With the economic recovery failing women, now is the time to act on gender equality

The COVID-19 pandemic has uniquely impacted the economic livelihoods of women around the world. More women are unemployed today than at any time since the pandemic began.

Unemployment spiked for men and women in 2020, but women's unemployment has failed to bounce back.
If there were 100 unemployed women in 2019, there were 112 unemployed women in 2020, and 115 unemployed women in 2021.

Why? One reason is that women are more likely to work in a sector disrupted by pandemic-related disruptions and lockdowns.

53% of women work in industries most disrupted by Covid-19, compared to 44% of men.

Informal workers, many of whom are women, have also been some of the hardest hit. And they are likely to be excluded from income support schemes set up in response to the pandemic.

Layoffs and lockdowns have severely affected the world's working population, especially informal workers who have been some of the hardest hit.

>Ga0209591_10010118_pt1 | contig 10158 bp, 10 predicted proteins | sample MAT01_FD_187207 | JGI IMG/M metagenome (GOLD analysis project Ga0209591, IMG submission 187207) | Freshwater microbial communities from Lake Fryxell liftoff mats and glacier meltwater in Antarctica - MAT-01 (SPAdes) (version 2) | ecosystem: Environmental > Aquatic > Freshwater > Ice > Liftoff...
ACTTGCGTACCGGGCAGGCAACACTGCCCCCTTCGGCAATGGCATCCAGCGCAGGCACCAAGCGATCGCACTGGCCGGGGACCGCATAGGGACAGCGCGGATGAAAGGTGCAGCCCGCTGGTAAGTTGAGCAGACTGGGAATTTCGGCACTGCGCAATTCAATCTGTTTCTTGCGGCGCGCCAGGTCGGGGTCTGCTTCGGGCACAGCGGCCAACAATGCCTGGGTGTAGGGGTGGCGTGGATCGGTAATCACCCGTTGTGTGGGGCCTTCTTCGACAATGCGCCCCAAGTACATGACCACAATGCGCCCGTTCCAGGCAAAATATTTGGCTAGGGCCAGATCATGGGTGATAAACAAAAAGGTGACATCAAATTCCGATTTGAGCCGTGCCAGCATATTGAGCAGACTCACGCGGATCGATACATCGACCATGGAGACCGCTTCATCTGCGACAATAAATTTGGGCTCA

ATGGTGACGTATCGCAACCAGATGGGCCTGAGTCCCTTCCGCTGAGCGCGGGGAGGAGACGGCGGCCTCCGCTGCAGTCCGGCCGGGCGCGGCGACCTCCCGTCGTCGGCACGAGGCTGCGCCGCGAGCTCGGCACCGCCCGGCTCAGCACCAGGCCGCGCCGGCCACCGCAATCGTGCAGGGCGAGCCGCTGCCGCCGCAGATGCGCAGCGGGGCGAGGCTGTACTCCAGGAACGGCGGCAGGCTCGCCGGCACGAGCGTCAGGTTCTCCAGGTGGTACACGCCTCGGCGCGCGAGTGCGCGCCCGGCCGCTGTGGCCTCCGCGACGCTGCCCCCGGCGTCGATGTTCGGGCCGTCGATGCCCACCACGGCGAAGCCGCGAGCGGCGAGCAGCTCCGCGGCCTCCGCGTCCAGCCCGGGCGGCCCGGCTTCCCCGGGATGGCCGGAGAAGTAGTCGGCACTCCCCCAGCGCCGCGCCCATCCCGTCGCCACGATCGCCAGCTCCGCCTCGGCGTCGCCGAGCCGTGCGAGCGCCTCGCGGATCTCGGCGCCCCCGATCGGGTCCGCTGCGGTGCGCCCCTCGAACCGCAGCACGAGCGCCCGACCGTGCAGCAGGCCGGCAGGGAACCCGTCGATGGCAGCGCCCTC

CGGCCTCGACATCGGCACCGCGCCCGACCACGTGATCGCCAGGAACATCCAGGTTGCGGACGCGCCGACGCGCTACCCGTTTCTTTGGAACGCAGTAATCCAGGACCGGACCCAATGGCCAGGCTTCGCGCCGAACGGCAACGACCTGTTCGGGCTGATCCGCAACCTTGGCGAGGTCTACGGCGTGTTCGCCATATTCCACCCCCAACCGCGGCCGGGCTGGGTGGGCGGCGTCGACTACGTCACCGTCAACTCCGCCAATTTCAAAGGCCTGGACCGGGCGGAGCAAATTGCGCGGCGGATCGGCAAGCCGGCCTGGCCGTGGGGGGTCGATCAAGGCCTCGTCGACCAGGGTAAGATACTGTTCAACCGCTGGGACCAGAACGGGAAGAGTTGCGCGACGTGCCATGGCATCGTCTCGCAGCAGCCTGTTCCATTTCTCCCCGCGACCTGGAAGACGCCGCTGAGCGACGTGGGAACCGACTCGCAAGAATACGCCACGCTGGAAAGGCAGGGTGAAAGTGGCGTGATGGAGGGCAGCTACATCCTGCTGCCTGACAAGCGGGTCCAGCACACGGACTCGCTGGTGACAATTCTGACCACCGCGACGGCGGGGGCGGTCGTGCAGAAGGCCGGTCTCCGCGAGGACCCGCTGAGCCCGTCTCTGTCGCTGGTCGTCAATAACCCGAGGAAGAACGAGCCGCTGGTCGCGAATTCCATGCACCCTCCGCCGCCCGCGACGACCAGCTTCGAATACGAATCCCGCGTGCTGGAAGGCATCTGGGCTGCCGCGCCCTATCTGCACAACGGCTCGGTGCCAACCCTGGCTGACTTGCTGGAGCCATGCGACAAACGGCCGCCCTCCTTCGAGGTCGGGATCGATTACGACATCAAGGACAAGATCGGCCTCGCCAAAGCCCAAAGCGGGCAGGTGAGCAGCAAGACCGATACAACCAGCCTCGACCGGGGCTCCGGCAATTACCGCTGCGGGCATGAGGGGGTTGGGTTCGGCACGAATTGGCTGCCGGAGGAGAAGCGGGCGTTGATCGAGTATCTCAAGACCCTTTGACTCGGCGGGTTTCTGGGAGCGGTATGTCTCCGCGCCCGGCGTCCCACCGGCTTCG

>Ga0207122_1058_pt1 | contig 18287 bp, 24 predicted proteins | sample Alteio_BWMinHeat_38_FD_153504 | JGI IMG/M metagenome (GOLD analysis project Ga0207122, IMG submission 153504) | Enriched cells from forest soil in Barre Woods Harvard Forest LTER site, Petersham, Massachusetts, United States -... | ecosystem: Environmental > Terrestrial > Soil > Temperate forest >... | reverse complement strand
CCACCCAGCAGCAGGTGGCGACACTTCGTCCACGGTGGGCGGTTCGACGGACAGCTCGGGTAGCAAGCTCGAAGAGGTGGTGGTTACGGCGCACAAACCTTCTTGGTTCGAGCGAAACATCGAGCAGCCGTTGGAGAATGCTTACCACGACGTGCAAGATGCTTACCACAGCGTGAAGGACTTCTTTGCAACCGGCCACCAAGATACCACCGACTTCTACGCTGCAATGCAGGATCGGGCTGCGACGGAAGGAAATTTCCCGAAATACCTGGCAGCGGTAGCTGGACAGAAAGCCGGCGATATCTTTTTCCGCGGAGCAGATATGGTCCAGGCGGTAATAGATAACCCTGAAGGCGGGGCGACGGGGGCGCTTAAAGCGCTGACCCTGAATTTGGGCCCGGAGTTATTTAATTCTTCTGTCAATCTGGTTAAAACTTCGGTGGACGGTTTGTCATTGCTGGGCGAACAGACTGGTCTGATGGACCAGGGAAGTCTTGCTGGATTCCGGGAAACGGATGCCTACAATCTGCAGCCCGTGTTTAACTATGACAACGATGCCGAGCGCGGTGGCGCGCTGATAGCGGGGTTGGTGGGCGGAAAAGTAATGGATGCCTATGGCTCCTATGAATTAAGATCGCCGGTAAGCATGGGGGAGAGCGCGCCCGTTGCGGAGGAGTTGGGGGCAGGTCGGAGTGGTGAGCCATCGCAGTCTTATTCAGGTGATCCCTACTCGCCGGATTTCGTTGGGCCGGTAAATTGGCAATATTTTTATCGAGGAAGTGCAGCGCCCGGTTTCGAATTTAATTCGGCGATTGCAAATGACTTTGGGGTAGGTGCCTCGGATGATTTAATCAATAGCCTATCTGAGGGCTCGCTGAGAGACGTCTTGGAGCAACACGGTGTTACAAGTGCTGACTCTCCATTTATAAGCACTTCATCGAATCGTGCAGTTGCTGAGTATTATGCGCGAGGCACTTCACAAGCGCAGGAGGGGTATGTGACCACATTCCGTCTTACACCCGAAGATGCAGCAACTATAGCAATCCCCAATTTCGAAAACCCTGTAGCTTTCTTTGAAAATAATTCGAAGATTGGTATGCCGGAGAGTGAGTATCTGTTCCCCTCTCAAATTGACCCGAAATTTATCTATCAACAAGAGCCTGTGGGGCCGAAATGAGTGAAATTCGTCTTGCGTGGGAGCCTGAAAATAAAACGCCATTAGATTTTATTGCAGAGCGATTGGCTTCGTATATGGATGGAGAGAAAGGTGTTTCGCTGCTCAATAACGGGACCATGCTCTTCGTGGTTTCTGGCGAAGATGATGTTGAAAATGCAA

As we look to build a more resilient and inclusive post-pandemic future, we must also acknowledge—and address—the unique burdens women face.

Before the pandemic, 1 in 4 women spent 9+ hours on childcare daily, but today, it's 1 in 3.
Lockdowns have reduced access to contraceptives, leaving 12 million women without protection, resulting in 1.4 million unintended pregnancies.

While women may be on the frontlines in the fight against COVID-19 , they’ve been excluded from the critical decision-making roles that are directing how countries respond to the pandemic.

70% of healthcare workers are women, including 90% of nurses and 93% of midwives, but only 25% of healthcare leadership roles are filled by women.

Here is what we can achieve if the right policies are in place.

Providing childcare to women could add $3 trillion to the global economy each year.
Cash transfer programs can help lift up to 100 million women out of extreme poverty.

And to accelerate progress toward gender equality, we must put women at the center of inclusive economic policies, through...

Cash: First, governments must ensure that money, stimulus efforts, and social protection schemes get directly into the hands of women.
Data: Second, countries must close gender data gaps and strengthen monitoring, evaluation, and data systems to support the design of more effective public policy.
Care: Third, governments must invest in the care economy and reduce the burden of unpaid care work to strengthen women's labor force participation and transform economies.
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